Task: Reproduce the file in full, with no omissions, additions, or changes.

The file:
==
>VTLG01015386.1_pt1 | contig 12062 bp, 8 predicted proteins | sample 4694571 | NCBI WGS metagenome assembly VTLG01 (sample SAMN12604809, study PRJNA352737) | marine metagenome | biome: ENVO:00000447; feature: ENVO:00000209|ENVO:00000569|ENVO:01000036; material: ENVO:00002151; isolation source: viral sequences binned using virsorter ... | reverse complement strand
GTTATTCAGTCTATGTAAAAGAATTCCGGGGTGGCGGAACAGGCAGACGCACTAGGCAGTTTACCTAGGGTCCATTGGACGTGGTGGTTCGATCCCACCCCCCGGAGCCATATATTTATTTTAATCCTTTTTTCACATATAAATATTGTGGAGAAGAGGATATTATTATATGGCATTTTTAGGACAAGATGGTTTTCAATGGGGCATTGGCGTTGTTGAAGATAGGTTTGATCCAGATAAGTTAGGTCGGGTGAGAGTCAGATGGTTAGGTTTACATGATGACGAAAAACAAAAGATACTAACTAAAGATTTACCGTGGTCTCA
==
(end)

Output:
>VTLG01015386.1_pt1 | contig 12062 bp, 8 predicted proteins | sample 4694571 | NCBI WGS metagenome assembly VTLG01 (sample SAMN12604809, study PRJNA352737) | marine metagenome | biome: ENVO:00000447; feature: ENVO:00000209|ENVO:00000569|ENVO:01000036; material: ENVO:00002151; isolation source: viral sequences binned using virsorter ... | reverse complement strand
GTTATTCAGTCTATGTAAAAGAATTCCGGGGTGGCGGAACAGGCAGACGCACTAGGCAGTTTACCTAGGGTCCATTGGACGTGGTGGTTCGATCCCACCCCCCGGAGCCATATATTTATTTTAATCCTTTTTTCACATATAAATATTGTGGAGAAGAGGATATTATTATATGGCATTTTTAGGACAAGATGGTTTTCAATGGGGCATTGGCGTTGTTGAAGATAGGTTTGATCCAGATAAGTTAGGTCGGGTGAGAGTCAGATGGTTAGGTTTACATGATGACGAAAAACAAAAGATACTAACTAAAGATTTACCGTGGTCTCA